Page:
In a recent article, the Washington Post discussed how the growth of the chocolate industry in Western Africa is leading to rapid deforestation.

In a 2015 study, an Ohio State University anthropologist and his colleagues documented how illegal cocoa farms in the Ivory Coast threaten not only the trees, but the endangered primates that live in them.

 “The world’s demand for chocolate has been very hard on the endangered primates of Ivory Coast,” said W. Scott McGraw, co-author of the study and professor of anthropology at The Ohio State University.

 “There are parks in Ivory Coast with no forests and no primates, but a sea of cocoa plants.”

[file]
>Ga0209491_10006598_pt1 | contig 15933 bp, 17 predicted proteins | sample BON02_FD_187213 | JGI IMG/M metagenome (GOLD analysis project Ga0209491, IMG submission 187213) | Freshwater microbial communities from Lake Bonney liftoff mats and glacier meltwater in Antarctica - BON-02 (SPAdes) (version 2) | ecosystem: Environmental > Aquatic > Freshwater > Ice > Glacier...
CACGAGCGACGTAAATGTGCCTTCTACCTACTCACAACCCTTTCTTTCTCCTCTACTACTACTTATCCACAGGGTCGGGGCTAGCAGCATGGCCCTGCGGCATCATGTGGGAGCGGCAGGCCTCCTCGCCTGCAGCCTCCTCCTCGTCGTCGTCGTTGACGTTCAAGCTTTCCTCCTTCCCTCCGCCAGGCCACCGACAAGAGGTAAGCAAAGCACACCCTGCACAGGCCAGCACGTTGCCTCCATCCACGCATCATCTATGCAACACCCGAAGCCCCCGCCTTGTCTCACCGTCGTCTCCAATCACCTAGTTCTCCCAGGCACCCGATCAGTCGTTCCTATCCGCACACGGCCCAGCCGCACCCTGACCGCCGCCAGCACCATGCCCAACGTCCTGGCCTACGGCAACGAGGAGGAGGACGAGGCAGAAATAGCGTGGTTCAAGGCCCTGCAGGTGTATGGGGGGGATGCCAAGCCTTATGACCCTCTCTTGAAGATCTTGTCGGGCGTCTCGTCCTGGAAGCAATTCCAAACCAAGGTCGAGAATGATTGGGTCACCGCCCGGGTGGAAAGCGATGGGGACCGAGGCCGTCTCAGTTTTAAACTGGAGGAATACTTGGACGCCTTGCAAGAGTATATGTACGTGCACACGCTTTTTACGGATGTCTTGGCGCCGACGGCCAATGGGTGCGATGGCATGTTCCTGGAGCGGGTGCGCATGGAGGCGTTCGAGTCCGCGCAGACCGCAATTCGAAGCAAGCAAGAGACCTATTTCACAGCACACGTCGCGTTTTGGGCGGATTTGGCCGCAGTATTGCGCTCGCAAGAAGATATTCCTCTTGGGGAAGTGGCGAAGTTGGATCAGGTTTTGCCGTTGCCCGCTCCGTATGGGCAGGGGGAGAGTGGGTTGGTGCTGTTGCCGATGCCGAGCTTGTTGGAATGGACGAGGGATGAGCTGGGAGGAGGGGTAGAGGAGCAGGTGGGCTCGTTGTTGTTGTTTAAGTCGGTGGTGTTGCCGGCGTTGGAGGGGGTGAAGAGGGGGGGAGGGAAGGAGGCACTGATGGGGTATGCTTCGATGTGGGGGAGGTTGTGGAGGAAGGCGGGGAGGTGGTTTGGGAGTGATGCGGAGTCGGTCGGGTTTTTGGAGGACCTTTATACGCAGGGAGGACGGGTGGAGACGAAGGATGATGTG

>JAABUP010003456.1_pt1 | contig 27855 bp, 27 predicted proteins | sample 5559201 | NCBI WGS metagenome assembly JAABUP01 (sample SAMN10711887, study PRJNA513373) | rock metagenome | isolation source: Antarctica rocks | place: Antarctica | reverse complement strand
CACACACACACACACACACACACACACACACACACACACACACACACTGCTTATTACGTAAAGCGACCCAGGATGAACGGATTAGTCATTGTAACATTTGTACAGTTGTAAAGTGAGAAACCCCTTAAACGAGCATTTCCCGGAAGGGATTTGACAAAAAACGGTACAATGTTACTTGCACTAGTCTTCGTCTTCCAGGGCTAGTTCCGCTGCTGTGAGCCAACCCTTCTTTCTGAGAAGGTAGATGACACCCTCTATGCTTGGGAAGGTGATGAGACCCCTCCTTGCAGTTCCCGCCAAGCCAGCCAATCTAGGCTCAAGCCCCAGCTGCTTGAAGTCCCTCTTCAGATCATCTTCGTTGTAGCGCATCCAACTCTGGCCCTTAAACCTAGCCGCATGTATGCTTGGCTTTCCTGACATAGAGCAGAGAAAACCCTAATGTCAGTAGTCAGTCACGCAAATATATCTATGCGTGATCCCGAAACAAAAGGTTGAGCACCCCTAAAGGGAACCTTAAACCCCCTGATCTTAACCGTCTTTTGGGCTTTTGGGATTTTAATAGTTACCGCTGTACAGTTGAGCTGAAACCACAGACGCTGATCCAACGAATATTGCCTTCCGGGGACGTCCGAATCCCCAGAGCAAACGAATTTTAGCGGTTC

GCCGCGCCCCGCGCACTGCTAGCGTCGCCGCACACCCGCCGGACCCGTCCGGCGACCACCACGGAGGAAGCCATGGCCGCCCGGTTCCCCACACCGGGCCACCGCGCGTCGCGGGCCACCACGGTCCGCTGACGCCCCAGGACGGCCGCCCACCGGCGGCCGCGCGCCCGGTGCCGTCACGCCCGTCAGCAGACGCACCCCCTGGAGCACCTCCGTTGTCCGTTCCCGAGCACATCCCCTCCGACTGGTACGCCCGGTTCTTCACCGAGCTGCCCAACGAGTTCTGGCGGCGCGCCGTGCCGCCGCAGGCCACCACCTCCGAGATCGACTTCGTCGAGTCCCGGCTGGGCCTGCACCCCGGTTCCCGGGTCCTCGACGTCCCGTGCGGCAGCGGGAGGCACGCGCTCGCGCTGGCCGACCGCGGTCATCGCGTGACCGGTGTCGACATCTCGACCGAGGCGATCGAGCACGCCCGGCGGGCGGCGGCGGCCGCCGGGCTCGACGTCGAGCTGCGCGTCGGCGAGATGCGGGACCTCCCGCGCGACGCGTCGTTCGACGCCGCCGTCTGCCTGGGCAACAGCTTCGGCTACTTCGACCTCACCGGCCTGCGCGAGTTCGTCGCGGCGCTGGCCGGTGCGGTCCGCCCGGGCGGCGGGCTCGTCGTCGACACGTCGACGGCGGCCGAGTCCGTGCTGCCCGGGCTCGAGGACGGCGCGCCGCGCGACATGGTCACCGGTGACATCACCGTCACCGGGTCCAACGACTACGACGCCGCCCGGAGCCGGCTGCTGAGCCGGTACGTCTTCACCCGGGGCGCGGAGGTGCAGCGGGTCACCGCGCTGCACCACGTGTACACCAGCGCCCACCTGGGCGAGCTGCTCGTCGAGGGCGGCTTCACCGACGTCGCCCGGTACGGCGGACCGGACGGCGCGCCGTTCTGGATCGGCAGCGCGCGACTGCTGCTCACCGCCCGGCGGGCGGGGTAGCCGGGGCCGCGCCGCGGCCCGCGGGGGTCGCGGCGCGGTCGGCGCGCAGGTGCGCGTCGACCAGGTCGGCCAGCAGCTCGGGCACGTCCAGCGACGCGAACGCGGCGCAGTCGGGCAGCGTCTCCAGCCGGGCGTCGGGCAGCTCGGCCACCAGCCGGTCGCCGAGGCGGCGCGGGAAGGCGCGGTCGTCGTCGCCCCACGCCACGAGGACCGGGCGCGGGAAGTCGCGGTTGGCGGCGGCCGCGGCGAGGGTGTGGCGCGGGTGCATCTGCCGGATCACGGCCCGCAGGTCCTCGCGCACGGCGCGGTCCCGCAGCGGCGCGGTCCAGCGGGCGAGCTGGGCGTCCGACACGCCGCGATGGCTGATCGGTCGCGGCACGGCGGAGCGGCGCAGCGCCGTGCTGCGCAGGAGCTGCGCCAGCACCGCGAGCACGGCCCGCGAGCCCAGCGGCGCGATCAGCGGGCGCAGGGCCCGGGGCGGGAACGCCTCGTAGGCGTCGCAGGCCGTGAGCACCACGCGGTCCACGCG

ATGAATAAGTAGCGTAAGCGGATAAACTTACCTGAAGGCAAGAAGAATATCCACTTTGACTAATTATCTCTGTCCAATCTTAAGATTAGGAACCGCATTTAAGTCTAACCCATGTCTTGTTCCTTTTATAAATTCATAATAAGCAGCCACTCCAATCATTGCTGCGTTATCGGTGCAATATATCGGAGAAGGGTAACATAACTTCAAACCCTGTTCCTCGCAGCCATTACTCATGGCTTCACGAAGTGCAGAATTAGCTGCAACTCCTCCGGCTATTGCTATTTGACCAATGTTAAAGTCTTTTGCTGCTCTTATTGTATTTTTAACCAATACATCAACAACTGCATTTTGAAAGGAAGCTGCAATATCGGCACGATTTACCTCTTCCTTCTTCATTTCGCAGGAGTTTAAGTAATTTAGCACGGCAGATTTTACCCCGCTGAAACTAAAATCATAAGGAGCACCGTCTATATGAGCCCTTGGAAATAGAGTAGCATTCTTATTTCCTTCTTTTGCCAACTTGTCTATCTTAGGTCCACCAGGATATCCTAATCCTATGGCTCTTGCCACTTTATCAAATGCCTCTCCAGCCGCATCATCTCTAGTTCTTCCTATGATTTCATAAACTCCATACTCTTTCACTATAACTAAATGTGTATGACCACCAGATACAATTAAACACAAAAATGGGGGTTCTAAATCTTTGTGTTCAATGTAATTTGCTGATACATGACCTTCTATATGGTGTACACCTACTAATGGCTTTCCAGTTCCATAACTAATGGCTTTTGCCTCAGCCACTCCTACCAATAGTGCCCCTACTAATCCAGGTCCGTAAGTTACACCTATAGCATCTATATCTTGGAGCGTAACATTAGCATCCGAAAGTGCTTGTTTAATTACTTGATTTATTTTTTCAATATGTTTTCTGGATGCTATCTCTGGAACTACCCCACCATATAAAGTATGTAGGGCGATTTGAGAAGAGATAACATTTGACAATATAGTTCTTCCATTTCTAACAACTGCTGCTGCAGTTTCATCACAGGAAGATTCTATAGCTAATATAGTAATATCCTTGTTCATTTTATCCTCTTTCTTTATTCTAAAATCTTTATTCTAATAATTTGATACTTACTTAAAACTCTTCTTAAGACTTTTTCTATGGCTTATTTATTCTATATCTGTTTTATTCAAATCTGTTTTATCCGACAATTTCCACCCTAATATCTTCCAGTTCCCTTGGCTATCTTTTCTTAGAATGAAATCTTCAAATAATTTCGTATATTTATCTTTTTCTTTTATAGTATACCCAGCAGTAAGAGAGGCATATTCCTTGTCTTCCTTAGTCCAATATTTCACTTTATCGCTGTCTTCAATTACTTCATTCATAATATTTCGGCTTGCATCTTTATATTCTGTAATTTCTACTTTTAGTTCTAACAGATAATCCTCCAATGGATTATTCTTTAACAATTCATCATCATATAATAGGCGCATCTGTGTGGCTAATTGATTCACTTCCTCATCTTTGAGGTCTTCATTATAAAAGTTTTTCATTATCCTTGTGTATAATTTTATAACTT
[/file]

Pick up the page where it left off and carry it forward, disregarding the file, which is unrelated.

The study (available here) appears in the March 2015 issue of the journal Tropical Conservation Science. A summary of the study is available here.

 But in a new study, also published in Tropical Conservation Science (available here) McGraw and some of the same colleagues show how foot patrol teams consisting of local villagers, law enforcement personnel – and the study authors themselves – led to significant declines in illegal activities threatening these forest reserves.

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Contact: Scott McGraw, mcgraw.43@osu.edu

Written by Jeff Grabmeier, 614-292-8457; Grabmeier.1@osu.edu